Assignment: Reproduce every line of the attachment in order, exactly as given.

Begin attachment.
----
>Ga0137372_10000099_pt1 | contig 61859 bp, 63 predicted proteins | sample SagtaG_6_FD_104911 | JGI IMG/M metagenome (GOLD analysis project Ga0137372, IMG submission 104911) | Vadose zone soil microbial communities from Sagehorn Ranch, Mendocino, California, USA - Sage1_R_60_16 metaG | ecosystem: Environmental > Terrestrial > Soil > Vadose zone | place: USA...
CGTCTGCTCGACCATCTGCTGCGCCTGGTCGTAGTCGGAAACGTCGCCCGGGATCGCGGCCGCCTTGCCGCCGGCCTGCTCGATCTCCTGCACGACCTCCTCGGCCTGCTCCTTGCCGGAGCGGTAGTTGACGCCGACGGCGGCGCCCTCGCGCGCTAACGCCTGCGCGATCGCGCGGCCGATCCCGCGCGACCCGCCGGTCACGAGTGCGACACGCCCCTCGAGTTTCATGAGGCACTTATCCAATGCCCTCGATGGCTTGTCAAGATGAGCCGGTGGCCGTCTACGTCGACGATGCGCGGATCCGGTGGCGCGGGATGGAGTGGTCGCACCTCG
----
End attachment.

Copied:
>Ga0137372_10000099_pt1 | contig 61859 bp, 63 predicted proteins | sample SagtaG_6_FD_104911 | JGI IMG/M metagenome (GOLD analysis project Ga0137372, IMG submission 104911) | Vadose zone soil microbial communities from Sagehorn Ranch, Mendocino, California, USA - Sage1_R_60_16 metaG | ecosystem: Environmental > Terrestrial > Soil > Vadose zone | place: USA...
CGTCTGCTCGACCATCTGCTGCGCCTGGTCGTAGTCGGAAACGTCGCCCGGGATCGCGGCCGCCTTGCCGCCGGCCTGCTCGATCTCCTGCACGACCTCCTCGGCCTGCTCCTTGCCGGAGCGGTAGTTGACGCCGACGGCGGCGCCCTCGCGCGCTAACGCCTGCGCGATCGCGCGGCCGATCCCGCGCGACCCGCCGGTCACGAGTGCGACACGCCCCTCGAGTTTCATGAGGCACTTATCCAATGCCCTCGATGGCTTGTCAAGATGAGCCGGTGGCCGTCTACGTCGACGATGCGCGGATCCGGTGGCGCGGGATGGAGTGGTCGCACCTCG